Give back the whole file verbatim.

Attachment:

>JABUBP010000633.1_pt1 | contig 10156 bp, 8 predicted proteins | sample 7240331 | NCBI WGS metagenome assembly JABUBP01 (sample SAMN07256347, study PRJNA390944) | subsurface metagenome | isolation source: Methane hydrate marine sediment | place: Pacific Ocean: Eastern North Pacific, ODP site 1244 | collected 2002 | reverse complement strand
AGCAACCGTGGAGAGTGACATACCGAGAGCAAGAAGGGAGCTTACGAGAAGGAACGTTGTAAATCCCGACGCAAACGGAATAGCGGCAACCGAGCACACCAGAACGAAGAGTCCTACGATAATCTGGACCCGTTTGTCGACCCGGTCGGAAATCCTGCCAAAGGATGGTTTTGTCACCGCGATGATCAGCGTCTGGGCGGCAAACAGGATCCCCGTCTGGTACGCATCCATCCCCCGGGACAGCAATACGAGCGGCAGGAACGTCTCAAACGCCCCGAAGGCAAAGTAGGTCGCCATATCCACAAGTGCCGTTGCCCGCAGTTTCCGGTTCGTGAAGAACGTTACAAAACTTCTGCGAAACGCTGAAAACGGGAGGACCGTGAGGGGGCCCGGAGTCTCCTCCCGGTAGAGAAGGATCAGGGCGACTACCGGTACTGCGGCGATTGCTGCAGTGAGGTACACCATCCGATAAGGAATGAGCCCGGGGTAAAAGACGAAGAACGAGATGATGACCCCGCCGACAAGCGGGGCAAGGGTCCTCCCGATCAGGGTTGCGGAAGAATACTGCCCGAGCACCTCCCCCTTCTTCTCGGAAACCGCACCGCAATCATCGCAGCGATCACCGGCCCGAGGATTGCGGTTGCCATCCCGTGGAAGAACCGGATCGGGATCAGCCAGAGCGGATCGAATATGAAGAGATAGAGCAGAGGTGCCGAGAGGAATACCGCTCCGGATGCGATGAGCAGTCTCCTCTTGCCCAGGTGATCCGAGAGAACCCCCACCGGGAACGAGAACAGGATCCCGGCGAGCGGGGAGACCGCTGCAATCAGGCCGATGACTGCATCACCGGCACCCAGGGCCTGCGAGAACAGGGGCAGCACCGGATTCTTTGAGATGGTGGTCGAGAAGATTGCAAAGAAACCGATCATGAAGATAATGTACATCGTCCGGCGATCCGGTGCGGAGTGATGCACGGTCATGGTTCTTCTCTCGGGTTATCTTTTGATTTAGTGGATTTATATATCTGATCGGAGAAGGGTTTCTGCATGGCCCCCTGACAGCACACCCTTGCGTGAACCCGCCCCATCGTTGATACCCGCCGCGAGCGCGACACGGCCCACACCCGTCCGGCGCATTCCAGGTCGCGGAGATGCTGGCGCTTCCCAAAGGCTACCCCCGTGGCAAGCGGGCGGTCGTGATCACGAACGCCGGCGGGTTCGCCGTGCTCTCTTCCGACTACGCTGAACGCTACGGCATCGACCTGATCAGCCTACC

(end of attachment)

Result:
>JABUBP010000633.1_pt1 | contig 10156 bp, 8 predicted proteins | sample 7240331 | NCBI WGS metagenome assembly JABUBP01 (sample SAMN07256347, study PRJNA390944) | subsurface metagenome | isolation source: Methane hydrate marine sediment | place: Pacific Ocean: Eastern North Pacific, ODP site 1244 | collected 2002 | reverse complement strand
AGCAACCGTGGAGAGTGACATACCGAGAGCAAGAAGGGAGCTTACGAGAAGGAACGTTGTAAATCCCGACGCAAACGGAATAGCGGCAACCGAGCACACCAGAACGAAGAGTCCTACGATAATCTGGACCCGTTTGTCGACCCGGTCGGAAATCCTGCCAAAGGATGGTTTTGTCACCGCGATGATCAGCGTCTGGGCGGCAAACAGGATCCCCGTCTGGTACGCATCCATCCCCCGGGACAGCAATACGAGCGGCAGGAACGTCTCAAACGCCCCGAAGGCAAAGTAGGTCGCCATATCCACAAGTGCCGTTGCCCGCAGTTTCCGGTTCGTGAAGAACGTTACAAAACTTCTGCGAAACGCTGAAAACGGGAGGACCGTGAGGGGGCCCGGAGTCTCCTCCCGGTAGAGAAGGATCAGGGCGACTACCGGTACTGCGGCGATTGCTGCAGTGAGGTACACCATCCGATAAGGAATGAGCCCGGGGTAAAAGACGAAGAACGAGATGATGACCCCGCCGACAAGCGGGGCAAGGGTCCTCCCGATCAGGGTTGCGGAAGAATACTGCCCGAGCACCTCCCCCTTCTTCTCGGAAACCGCACCGCAATCATCGCAGCGATCACCGGCCCGAGGATTGCGGTTGCCATCCCGTGGAAGAACCGGATCGGGATCAGCCAGAGCGGATCGAATATGAAGAGATAGAGCAGAGGTGCCGAGAGGAATACCGCTCCGGATGCGATGAGCAGTCTCCTCTTGCCCAGGTGATCCGAGAGAACCCCCACCGGGAACGAGAACAGGATCCCGGCGAGCGGGGAGACCGCTGCAATCAGGCCGATGACTGCATCACCGGCACCCAGGGCCTGCGAGAACAGGGGCAGCACCGGATTCTTTGAGATGGTGGTCGAGAAGATTGCAAAGAAACCGATCATGAAGATAATGTACATCGTCCGGCGATCCGGTGCGGAGTGATGCACGGTCATGGTTCTTCTCTCGGGTTATCTTTTGATTTAGTGGATTTATATATCTGATCGGAGAAGGGTTTCTGCATGGCCCCCTGACAGCACACCCTTGCGTGAACCCGCCCCATCGTTGATACCCGCCGCGAGCGCGACACGGCCCACACCCGTCCGGCGCATTCCAGGTCGCGGAGATGCTGGCGCTTCCCAAAGGCTACCCCCGTGGCAAGCGGGCGGTCGTGATCACGAACGCCGGCGGGTTCGCCGTGCTCTCTTCCGACTACGCTGAACGCTACGGCATCGACCTGATCAGCCTACC